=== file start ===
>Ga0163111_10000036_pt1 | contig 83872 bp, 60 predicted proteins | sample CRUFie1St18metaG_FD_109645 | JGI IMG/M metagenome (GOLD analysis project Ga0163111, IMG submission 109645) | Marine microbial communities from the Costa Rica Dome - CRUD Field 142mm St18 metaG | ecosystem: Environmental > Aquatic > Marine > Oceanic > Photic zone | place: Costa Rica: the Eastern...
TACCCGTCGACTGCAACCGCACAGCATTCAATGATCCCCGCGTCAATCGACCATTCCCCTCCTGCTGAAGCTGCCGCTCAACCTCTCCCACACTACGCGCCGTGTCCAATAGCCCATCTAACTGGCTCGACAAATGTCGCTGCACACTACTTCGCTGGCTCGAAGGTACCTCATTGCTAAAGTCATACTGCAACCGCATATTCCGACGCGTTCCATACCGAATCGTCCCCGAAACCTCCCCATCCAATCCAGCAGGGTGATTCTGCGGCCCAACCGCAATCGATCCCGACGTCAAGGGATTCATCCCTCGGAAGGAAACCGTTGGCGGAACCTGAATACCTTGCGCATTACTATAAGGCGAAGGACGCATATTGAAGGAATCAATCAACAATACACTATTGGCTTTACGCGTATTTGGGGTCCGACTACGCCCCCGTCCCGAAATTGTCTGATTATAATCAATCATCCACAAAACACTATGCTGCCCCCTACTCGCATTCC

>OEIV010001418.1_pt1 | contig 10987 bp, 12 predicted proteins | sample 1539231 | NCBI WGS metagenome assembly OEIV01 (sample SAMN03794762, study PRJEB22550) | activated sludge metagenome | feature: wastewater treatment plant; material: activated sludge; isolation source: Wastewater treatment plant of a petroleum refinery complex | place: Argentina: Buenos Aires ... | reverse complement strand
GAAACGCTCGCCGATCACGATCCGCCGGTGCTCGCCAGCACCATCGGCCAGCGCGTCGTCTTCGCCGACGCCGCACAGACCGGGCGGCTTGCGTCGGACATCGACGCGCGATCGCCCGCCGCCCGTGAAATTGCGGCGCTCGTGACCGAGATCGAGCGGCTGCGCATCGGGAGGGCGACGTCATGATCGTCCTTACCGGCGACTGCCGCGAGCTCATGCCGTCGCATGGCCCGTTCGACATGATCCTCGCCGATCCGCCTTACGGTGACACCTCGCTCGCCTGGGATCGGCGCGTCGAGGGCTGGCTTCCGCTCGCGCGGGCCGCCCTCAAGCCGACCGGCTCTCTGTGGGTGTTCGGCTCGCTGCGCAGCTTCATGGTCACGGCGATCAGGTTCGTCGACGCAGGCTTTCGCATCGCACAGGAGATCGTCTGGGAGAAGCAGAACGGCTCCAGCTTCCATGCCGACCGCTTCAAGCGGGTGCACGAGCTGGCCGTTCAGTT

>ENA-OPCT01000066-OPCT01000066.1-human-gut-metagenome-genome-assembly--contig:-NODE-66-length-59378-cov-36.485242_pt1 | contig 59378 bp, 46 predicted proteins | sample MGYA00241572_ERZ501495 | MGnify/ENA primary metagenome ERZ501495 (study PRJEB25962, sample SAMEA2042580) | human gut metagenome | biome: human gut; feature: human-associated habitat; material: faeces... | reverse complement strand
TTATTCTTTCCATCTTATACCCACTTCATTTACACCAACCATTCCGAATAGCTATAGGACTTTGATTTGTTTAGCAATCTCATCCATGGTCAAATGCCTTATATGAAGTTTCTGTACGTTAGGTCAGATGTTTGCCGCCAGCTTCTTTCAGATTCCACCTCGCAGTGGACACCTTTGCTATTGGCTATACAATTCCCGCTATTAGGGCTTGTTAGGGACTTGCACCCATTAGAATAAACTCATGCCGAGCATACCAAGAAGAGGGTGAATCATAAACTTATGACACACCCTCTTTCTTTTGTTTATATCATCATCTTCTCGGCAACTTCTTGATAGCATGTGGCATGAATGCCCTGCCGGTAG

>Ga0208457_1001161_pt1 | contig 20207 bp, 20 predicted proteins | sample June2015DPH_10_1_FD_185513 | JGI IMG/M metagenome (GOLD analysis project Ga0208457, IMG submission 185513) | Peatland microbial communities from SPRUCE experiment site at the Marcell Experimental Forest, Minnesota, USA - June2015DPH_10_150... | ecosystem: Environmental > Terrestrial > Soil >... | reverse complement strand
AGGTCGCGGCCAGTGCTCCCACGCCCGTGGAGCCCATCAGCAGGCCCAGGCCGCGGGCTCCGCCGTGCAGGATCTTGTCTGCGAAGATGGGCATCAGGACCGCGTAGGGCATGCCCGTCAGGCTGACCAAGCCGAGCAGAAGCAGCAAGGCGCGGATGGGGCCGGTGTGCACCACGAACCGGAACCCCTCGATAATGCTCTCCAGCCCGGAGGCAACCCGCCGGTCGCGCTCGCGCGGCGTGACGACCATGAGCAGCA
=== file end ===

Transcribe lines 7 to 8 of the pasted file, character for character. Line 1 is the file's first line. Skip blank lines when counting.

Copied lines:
>Ga0208457_1001161_pt1 | contig 20207 bp, 20 predicted proteins | sample June2015DPH_10_1_FD_185513 | JGI IMG/M metagenome (GOLD analysis project Ga0208457, IMG submission 185513) | Peatland microbial communities from SPRUCE experiment site at the Marcell Experimental Forest, Minnesota, USA - June2015DPH_10_150... | ecosystem: Environmental > Terrestrial > Soil >... | reverse complement strand
AGGTCGCGGCCAGTGCTCCCACGCCCGTGGAGCCCATCAGCAGGCCCAGGCCGCGGGCTCCGCCGTGCAGGATCTTGTCTGCGAAGATGGGCATCAGGACCGCGTAGGGCATGCCCGTCAGGCTGACCAAGCCGAGCAGAAGCAGCAAGGCGCGGATGGGGCCGGTGTGCACCACGAACCGGAACCCCTCGATAATGCTCTCCAGCCCGGAGGCAACCCGCCGGTCGCGCTCGCGCGGCGTGACGACCATGAGCAGCA